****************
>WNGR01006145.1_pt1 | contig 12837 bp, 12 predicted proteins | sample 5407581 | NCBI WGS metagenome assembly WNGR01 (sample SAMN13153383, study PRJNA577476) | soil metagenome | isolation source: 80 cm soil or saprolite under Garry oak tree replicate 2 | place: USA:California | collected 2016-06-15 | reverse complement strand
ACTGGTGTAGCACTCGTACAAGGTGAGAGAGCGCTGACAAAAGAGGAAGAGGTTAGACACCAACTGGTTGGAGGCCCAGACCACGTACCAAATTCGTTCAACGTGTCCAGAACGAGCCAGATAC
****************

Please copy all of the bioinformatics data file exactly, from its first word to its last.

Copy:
>WNGR01006145.1_pt1 | contig 12837 bp, 12 predicted proteins | sample 5407581 | NCBI WGS metagenome assembly WNGR01 (sample SAMN13153383, study PRJNA577476) | soil metagenome | isolation source: 80 cm soil or saprolite under Garry oak tree replicate 2 | place: USA:California | collected 2016-06-15 | reverse complement strand
ACTGGTGTAGCACTCGTACAAGGTGAGAGAGCGCTGACAAAAGAGGAAGAGGTTAGACACCAACTGGTTGGAGGCCCAGACCACGTACCAAATTCGTTCAACGTGTCCAGAACGAGCCAGATAC